Hi! We are Lizette (34) and Leon (30), aka The Salty Beachbums. We are two Dutchies who love to travel. Around May 2018, we left the Netherlands for a world trip. The classic “Quit our job and sold everything” move.
We applied for a Working Holiday Visa in New Zealand and stayed for a whole year. After New Zealand we continued our travels to Australia, Indonesia, Cook Islands, Philippines, Thailand and Cambodia. Just before Covid we arrived back in The Netherlands. I can’t believe how lucky we are.
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What to expect in this article:
What we do for a living
Leon has his own company in plastering and is an independent contractor. He started working as a plasterer since he was 15 years and he turns every wall or ceiling of your home into a masterpiece!
Lizette works as a web designer and copywriter, also independently. It’s hard work having your own company, but definitely worth it.
Working in New Zealand
Compared to The Netherlands, New Zealand is so relaxed. The people are very kind and helpful.
We were often surprised by how easy-going everyone was. As we had a great work ethic, we could tell that our employers appreciated that.
We tried all different kinds of work: from childcare and farming to painting and cleaning in a Holiday Park. Leon tried to get a job as a plasterer, but it was totally different than back home.
Working together is something we both like, so in the end, we only choose jobs that we could do both.
Living in NZ is great because it’s so diverse.
The country is easy to drive through and there are so many amazing places. If you like people around you, there are cities to explore and if you like nature and some quiet time, you will find plenty.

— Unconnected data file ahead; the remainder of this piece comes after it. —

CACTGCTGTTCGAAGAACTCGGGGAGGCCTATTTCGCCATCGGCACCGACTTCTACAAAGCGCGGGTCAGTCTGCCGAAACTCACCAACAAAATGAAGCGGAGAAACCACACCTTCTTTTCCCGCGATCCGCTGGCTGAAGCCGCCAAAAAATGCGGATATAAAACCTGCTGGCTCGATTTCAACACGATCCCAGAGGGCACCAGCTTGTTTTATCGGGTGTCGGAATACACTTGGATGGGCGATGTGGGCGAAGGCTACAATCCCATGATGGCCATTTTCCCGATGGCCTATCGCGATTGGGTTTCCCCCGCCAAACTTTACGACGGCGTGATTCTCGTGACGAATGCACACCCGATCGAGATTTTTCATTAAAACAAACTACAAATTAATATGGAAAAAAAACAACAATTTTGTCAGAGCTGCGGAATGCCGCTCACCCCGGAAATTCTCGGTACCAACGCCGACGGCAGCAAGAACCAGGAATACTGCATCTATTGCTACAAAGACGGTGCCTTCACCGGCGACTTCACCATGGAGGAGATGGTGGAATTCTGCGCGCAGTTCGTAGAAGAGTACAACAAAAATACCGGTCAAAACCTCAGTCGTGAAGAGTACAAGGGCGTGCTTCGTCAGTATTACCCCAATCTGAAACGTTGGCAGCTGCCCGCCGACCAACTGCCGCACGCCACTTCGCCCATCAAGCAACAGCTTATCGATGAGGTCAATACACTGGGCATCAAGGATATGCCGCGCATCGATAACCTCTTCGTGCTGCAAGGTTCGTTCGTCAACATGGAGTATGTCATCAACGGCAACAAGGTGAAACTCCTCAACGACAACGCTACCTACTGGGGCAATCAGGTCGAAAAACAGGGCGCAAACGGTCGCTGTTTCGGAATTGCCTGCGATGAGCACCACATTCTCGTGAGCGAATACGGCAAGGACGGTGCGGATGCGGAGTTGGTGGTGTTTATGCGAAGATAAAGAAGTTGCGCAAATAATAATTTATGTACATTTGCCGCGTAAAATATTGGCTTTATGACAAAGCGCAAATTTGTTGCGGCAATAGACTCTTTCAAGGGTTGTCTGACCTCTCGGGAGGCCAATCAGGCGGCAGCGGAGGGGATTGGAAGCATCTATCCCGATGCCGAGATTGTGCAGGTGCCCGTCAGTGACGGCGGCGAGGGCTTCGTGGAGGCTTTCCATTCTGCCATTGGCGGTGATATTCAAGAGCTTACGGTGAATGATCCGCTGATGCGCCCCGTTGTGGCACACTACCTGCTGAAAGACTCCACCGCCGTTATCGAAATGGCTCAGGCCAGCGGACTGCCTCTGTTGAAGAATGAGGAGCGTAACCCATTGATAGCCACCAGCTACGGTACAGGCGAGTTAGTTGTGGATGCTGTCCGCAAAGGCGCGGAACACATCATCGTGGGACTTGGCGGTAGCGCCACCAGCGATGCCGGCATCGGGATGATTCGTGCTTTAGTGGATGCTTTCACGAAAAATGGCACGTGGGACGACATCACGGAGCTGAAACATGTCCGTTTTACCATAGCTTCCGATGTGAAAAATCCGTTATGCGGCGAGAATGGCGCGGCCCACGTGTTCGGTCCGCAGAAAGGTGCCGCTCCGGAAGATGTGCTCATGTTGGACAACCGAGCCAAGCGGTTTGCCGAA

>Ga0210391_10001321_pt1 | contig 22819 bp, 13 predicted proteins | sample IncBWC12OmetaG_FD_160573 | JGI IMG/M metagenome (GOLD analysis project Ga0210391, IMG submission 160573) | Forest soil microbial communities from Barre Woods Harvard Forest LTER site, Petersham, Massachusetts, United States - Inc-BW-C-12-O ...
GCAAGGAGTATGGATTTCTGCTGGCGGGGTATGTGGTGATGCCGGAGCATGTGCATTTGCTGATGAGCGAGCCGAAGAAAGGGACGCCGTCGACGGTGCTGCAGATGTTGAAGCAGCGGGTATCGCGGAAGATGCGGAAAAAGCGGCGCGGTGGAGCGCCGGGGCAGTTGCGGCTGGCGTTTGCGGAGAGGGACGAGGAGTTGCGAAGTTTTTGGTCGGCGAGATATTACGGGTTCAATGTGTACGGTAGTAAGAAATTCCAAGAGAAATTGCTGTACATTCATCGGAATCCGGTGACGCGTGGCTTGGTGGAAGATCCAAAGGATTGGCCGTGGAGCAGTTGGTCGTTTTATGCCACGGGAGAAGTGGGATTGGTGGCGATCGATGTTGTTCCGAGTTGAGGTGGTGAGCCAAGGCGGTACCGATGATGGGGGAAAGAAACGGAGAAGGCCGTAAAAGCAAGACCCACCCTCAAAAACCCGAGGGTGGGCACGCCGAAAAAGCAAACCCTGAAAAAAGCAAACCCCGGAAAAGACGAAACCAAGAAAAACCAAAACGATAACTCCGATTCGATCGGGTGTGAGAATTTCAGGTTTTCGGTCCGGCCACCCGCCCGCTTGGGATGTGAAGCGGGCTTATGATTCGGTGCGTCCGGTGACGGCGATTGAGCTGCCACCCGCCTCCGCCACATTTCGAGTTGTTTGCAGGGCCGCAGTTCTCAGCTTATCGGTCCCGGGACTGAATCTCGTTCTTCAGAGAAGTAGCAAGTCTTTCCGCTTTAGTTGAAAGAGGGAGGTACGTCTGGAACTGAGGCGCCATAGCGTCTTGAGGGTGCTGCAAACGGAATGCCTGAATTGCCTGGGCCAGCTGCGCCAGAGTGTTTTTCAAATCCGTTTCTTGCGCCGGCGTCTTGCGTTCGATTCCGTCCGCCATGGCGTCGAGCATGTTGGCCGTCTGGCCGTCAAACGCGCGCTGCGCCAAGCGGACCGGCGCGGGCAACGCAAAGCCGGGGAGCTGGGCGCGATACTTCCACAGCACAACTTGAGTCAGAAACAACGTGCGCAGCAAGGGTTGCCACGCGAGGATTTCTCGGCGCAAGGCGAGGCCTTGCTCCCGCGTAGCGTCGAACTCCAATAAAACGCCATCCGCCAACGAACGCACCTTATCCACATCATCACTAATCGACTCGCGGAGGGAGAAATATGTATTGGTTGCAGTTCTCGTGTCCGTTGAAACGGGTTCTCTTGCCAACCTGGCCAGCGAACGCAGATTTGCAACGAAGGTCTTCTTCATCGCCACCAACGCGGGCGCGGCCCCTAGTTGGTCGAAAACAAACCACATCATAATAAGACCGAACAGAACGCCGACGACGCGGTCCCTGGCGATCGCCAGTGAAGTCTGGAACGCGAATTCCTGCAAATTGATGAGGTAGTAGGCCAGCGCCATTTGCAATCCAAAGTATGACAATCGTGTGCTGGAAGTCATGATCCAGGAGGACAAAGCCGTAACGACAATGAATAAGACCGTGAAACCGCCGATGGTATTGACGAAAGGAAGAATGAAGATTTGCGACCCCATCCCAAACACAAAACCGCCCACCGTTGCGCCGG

After work, there are so many things to do! You can go on a hike, walk along the beach, go fishing, or go for a horse ride. Grab a beer with locals and watch the sunset.
Next to that, it’s super easy to connect with locals. Most will start talking the moment they are near you, so we made bonds for life!
In general, the food is good. I mean, there are normal supermarkets and you can get everything you need. We didn’t go out for dinner much, as that’s quite expensive. The prices are pretty much the same as in Europe. I would say some things are cheaper, but then alcohol, meat, and vegetables are more expensive, so same same altogether.
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New Zealand has an awesome culture and a big part of that is the Maori culture. Skip all the touristy places, but dive into their history if you are interested.
Tip: Visit the National Museum in Wellington! The entry is free you have hours of history and exhibits to explore.
Living and working in New Zealand feels sometimes like going back in time for ten years, especially when visiting smaller rural towns. Most houses are from wood, built in a specific way.
Quirky cafes and cute bakeries are all over the place.
A big part of all the land in New Zealand is farmland, which means grazing herds of sheep and cows.
Next to that, nature is stunning. We came across snow-covered mountains, icy blue lakes, golden beaches, huge forests, and hidden caverns. Sometimes all in the same day!
Advantages of living in New Zealand
There are so many advantages!
- Firstly, we love that nature is so diverse. Wildlife is around every corner. Dark skies dotted with millions of shiny stars like you have never seen before. We were feeling one with nature at some times.
- It’s not as crowded as in The Netherlands, so we feel like people enjoy their life much more.
- There is less stress. The year that we lived and worked in NZ felt like a dream. It went all so fast, but our memories will last forever. Even though we are back for 1 year already, we still talk about it every day.
- Besides that, living in New Zealand is fun. It’s easy to adapt and everyone is super friendly.
- Lastly, there are a lot of other expats, so you will not feel alone!
Disadvantages of living in New Zealand
- A disadvantage is that it’s really hard to stay longer than a year. The New Zealand Government doesn’t hand out free stays. Applying for a working holiday visa for a year was easy, but if you like to stay and work for a longer period of time, it’s not easy.